control, and governance
How Do I ... Avoid Surprises on an Audit?
Effective communication is the lifeblood of a successful auditor-client relationship. Without it, clients not only receive an inferior audit, but they may suspect that secrecy is part of the internal audit process.
Of course, internal auditors do not look to attack clients, spy on their department, or send top-secret missives to organizational management. To combat these perceptions, internal auditors need to practice effective communication and assure clients that they will not encounter any surprises. Equally important, internal auditing needs to avoid any surprises from the client, as these could lead to scope adjustment, an increase in the time budget, or a complete reevaluation of the entity’s risk profile. Communication before, during, and after an audit, as well as during nonaudit periods, is vital to keeping surprises to a minimum.
BEFORE THE AUDIT
Internal auditors should contact management before the engagement begins and explain how the audit process works. They also should take time to understand any limitations or constraints the client may face, such as extremely busy times during the day, important deadlines, business travel, scheduled vacations, or other significant factors that could impact the client’s ability to participate in the audit.
DURING THE AUDIT
Once the audit is underway, communication should be regular and consistent. And similar to information shared before the engagement, all client personnel should be kept in the loop. Ongoing communication, delivered with the correct style and approach, decreases the likelihood of surprises.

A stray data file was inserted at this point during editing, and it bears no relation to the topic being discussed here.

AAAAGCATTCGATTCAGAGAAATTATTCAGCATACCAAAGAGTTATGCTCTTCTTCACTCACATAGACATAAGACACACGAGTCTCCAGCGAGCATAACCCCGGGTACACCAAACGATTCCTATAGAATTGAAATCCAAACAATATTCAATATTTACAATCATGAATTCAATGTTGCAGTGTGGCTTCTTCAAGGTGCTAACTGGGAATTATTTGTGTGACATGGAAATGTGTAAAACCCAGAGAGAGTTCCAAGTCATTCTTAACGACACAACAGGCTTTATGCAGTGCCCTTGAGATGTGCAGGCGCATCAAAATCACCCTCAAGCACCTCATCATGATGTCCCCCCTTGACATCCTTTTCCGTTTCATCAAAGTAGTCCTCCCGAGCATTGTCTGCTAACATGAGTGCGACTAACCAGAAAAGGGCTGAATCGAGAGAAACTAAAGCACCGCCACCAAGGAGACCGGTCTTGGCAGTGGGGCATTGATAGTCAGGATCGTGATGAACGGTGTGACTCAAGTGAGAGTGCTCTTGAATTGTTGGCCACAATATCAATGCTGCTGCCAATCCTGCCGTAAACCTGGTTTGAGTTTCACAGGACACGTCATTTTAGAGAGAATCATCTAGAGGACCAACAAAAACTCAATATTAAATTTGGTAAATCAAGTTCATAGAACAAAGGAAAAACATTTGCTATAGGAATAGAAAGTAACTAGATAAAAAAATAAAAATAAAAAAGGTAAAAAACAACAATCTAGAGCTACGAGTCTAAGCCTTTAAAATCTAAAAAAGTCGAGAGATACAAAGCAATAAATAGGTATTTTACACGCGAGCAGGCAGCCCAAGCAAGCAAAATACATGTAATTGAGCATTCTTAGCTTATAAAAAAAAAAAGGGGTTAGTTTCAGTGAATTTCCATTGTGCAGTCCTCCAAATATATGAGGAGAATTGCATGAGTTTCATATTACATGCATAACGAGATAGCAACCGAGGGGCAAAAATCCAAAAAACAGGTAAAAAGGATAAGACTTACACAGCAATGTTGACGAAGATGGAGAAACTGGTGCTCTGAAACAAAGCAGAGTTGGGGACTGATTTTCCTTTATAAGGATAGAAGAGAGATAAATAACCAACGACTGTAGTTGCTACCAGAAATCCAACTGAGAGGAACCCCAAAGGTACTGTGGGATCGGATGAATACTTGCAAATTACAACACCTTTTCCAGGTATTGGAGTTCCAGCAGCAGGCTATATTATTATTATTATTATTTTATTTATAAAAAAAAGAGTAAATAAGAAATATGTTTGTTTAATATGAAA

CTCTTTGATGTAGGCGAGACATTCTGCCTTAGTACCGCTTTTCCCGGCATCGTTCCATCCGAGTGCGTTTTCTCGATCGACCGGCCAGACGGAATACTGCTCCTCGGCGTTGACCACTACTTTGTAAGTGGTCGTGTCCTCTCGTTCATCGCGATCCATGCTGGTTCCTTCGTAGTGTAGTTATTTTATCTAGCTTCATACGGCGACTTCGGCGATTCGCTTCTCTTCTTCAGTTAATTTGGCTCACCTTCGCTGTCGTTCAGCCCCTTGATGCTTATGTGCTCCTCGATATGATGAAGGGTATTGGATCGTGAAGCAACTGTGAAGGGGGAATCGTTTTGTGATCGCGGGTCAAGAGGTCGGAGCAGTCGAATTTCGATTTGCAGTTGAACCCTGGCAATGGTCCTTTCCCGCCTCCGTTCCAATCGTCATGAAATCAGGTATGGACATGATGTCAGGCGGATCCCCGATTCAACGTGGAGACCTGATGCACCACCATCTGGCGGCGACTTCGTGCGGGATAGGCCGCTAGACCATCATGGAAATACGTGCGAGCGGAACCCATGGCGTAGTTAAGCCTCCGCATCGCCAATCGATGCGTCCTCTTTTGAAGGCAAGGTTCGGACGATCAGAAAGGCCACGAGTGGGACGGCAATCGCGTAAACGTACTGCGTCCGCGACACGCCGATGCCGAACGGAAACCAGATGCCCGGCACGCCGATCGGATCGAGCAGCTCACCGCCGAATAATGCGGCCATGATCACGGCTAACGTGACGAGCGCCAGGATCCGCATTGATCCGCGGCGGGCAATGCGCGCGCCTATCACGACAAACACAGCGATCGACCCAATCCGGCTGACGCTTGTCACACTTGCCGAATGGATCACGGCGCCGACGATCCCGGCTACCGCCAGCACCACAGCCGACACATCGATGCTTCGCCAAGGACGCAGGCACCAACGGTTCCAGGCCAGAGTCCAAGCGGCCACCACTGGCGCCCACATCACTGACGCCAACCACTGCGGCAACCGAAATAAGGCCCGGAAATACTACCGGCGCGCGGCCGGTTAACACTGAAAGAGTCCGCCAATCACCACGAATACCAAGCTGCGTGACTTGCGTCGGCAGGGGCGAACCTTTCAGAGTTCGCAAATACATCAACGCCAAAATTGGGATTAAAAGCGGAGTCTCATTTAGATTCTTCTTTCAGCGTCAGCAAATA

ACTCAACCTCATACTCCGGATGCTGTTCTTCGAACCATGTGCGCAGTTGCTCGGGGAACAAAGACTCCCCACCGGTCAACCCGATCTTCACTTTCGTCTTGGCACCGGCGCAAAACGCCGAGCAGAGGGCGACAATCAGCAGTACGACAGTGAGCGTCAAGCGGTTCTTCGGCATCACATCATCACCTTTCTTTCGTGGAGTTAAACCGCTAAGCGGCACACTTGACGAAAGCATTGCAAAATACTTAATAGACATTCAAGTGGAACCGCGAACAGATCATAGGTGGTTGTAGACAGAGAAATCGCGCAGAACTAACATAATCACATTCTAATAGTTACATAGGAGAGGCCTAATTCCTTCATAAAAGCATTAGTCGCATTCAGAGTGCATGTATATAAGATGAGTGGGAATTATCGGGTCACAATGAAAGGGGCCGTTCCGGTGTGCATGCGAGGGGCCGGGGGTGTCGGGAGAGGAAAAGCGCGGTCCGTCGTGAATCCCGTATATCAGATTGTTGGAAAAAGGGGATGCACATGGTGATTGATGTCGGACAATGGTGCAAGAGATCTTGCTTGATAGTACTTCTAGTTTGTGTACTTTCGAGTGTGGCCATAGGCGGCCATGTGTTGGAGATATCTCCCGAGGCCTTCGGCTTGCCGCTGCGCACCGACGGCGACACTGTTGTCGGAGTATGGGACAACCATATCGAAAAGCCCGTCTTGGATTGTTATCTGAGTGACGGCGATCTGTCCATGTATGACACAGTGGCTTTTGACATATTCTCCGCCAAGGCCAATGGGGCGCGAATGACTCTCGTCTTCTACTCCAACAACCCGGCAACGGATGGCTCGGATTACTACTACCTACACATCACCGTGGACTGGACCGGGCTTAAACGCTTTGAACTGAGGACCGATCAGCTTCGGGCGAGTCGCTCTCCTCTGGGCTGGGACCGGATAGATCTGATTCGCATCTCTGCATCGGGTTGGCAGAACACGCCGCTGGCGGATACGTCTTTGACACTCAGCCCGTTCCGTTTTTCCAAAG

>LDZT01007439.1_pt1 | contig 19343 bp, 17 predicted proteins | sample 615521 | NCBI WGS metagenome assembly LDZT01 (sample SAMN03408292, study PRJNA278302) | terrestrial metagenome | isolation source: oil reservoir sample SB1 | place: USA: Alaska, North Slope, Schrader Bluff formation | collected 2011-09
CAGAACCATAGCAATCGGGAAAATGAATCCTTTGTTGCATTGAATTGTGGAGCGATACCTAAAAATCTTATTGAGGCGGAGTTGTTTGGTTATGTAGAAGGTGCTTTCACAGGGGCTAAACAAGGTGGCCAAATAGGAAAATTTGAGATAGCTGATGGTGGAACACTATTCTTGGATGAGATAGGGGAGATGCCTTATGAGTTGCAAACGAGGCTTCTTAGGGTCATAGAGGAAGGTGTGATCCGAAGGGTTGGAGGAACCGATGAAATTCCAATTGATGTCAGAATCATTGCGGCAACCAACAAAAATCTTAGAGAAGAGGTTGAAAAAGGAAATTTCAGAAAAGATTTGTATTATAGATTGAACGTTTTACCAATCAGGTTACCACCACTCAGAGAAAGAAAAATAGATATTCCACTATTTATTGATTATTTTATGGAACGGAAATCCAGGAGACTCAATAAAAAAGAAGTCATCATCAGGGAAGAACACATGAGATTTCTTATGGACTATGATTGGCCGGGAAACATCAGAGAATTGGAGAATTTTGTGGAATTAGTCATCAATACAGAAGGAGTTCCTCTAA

AFTER THE AUDIT
At the end of the engagement, many internal audit departments conduct a wrap-up meeting to discuss what was done right, what went wrong, and what could be improved. These meetings can be enhanced by inviting entity management to join the discussion. Including management signifies internal auditing’s desire for a collaborative effort, and it enables the auditors to receive valuable, constructive criticism from the entity’s leaders. The discussion can also help management learn more about the internal audit process.
Internal auditing and the entity succeed when the two parties establish a sustained, mutually beneficial relationship. According to The IIA’s definition of the profession, internal auditing is “designed to add value and improve an organization’s operations.” This objective cannot be achieved unless the client understands internal auditing’s work, receives ongoing communication, and encounters little or no surprises.
Adapted from "A No-surprises Audit" by Michael Swafford (Internal Auditor, "Back to Basics," December 2009).
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